The Great Unknown and the Unknown Great

THE GREAT UNKNOWN AND THE UNKNOWN GREAT: The Yoshitomi files, and a study of anti-Japanism

In 1924, Congress passed the National Origins Act, which barred all Japanese immigration to the United States. Throughout the surrounding years, the “Japanese question” — that is, the labor and social status of ethnic Japanese — remained the subject of endless debate among policymakers, journalists, nativist pressure groups and religious organizations, as well as the […]

The GREAT UNKNOWN AND THE UNKNOWN GREAT: Prolific Nisei’s work ranged from authoring children’s books to designing stamps

During much of the 20th century, Japanese American artists, like other Asian Americans, had a difficult time pursing a career. They shared the troubles that other artists experienced of publicizing and selling their work in a market-driven economy where art was either treated as a commodity or ignored altogether. They also experienced additional difficulties as […]

THE GREAT UNKNOWN AND THE UNKNOWN GREAT: Mervyn M. Dymally, former Congressional Black Caucus chair, a vital redress advocate

During the early 1970s, the movement for Japanese American redress (as it would later be called) was born. It started as a collection of grassroots activists seeking to raise popular consciousness about the wartime removal of Japanese Americans. One notable leader was Sue Kunitomi Embrey, who founded the annual Manzanar Pilgrimages. Another central figure was […]

THE GREAT UNKNOWN AND THE UNKNOWN GREAT: Revisiting the JACL’s historic debate over same-sex marriage

Editor’s Note: This story has been updated to reflect the NAACP’s May 19, 2012 endorsement of same-sex marriage. Today’s installment of “The Great Unknown,” which marks my sixth annual column on the queer history of Japanese Americans, is devoted to commemorating the Japanese American Citizens League’s (JACL) historic marriage debate. As most of us are […]

THE GREAT UNKNOWN AND THE UNKNOWN GREAT: Looking into the ‘great unknown’

Today’s installment offers a different kind of look into the “great unknown,” by unraveling some of the mystery surrounding how I do my research. Probably the question that readers of my column most often ask — sometimes with flattering wonder in their voices — is how and where I collect the wide-ranging bits of information […]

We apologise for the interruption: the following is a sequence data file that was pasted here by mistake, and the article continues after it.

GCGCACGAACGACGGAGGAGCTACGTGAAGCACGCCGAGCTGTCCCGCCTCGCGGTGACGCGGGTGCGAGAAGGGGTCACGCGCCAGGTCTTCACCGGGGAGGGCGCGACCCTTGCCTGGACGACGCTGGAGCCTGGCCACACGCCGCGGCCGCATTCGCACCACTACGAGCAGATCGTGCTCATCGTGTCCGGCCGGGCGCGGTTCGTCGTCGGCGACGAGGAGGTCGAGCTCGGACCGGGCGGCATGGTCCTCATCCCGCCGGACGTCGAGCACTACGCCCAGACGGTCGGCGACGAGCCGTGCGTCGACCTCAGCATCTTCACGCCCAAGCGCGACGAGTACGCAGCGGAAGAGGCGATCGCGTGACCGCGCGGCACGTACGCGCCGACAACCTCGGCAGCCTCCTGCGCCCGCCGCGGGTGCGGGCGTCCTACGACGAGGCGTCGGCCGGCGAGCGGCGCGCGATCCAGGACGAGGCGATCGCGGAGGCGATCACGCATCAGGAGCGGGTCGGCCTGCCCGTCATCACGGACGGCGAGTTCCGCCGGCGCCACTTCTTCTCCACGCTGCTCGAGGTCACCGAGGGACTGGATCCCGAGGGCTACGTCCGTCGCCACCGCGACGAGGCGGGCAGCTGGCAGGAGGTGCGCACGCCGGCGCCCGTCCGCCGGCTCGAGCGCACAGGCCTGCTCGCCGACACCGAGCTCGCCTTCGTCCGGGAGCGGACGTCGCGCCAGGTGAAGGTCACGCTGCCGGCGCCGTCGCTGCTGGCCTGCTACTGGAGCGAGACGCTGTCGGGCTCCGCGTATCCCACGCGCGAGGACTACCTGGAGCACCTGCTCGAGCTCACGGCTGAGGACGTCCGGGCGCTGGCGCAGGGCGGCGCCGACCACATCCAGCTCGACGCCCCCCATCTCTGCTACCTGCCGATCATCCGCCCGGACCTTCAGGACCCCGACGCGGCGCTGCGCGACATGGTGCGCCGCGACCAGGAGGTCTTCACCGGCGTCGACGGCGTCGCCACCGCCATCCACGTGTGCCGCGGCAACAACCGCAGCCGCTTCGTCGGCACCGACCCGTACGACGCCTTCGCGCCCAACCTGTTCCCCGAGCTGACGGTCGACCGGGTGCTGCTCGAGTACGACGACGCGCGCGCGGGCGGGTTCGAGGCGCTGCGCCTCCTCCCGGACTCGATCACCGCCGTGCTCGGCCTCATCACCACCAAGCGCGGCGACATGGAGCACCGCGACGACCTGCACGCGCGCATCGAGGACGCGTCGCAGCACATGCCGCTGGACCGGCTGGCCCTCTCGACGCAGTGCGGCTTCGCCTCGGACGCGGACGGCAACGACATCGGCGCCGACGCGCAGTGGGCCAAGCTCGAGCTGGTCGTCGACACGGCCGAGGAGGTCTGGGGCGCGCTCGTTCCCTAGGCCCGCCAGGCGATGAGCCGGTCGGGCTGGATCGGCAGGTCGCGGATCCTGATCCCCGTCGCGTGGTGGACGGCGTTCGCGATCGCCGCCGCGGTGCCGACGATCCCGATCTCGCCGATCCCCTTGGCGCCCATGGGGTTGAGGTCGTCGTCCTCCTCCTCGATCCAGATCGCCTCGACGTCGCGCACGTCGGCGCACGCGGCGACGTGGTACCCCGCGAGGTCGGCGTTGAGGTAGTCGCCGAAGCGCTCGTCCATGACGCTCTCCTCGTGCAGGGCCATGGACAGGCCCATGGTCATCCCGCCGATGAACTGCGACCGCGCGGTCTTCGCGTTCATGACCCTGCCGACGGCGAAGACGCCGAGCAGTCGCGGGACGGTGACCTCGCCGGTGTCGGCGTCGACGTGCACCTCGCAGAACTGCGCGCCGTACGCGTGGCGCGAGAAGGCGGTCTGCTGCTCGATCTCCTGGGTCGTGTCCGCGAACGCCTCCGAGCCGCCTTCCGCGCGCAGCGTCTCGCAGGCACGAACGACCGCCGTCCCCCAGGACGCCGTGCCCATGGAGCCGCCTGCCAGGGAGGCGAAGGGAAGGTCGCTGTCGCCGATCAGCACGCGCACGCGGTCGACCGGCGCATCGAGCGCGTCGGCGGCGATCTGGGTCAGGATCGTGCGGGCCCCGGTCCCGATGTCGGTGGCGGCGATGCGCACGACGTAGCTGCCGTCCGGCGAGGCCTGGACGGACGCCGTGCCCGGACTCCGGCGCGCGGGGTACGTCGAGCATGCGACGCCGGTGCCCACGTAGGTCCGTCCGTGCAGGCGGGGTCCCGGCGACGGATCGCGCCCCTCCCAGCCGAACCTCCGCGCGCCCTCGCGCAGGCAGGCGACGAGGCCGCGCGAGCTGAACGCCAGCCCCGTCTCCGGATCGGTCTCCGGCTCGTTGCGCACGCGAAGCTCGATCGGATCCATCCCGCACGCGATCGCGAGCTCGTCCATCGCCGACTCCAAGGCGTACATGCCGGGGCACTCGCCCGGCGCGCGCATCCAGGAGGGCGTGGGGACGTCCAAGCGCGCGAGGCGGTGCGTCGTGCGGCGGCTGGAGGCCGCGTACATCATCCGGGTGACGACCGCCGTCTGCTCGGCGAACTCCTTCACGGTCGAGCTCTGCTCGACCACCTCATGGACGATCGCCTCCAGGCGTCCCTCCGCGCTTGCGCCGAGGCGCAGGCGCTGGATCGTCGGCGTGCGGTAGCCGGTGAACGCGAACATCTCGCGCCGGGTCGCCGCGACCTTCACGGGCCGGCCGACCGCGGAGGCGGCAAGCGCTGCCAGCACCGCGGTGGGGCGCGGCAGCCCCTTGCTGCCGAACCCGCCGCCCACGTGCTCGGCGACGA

LETTERS: Nikkei ‘enduring’ life in Louisiana

Note: This letter was sent in response to the article entitled “The astonishing history of Japanese Americans in Louisiana,” which ran in two parts in November. Dear Editor, I was sent copies of the Nichi Bei Weekly, dated Nov. 3-9, part 1 and Nov. 10-16, 2011, part 2, to our Gardens in Louisiana. I really […]

LETTERS: Greetings from the Koharas

Note: This letter was sent in response to the article entitled “The astonishing history of Japanese Americans in Louisiana,” which ran in two parts in November. Dear Editor, Thank you for including our Kohara clan in this article. We are all proud of our family in Louisiana. JD Sparks (Kohara) Pewee Valley, KY

THE GREAT UNKNOWN AND THE UNKNOWN GREAT: A MAN OF PRINCIPLE: Robert Chino, civil rights activist, draft resister and veteran

The New Year’s season is a special time for wrap-ups and updates. One interesting, if slightly frustrating, part of doing my Nichi Bei column is that my research does not stop with publication of a given essay. Instead, I continue to discover more information about the people I write about even after the pieces have […]

THE GREAT UNKNOWN AND THE UNKNOWN GREAT: The astonishing history of Japanese Americans in Louisiana (pt. 2)

Editor’s Note: This is the second in a two-part series. The Second World War hit Louisiana’s Japanese population hard. On Dec. 8, the Japanese consulate closed its doors and its Japanese alien employees were incarcerated. Japanese shrimp boats were grounded, and the Hinata art store in New Orleans closed its doors. The Hinata daughters, anticipating […]

THE GREAT UNKNOWN AND THE UNKNOWN GREAT: The astonishing history of Japanese Americans in Louisiana

Editor’s Note: This is the first in a two-part series. The story of Japanese settlement in Louisiana, whether in the metropolis of New Orleans or in the bayous, is rather unknown, even to locals, but Nikkei have had a surprisingly large impact on the state’s history. Jokichi Takamine was possibly the first Japanese settler in […]

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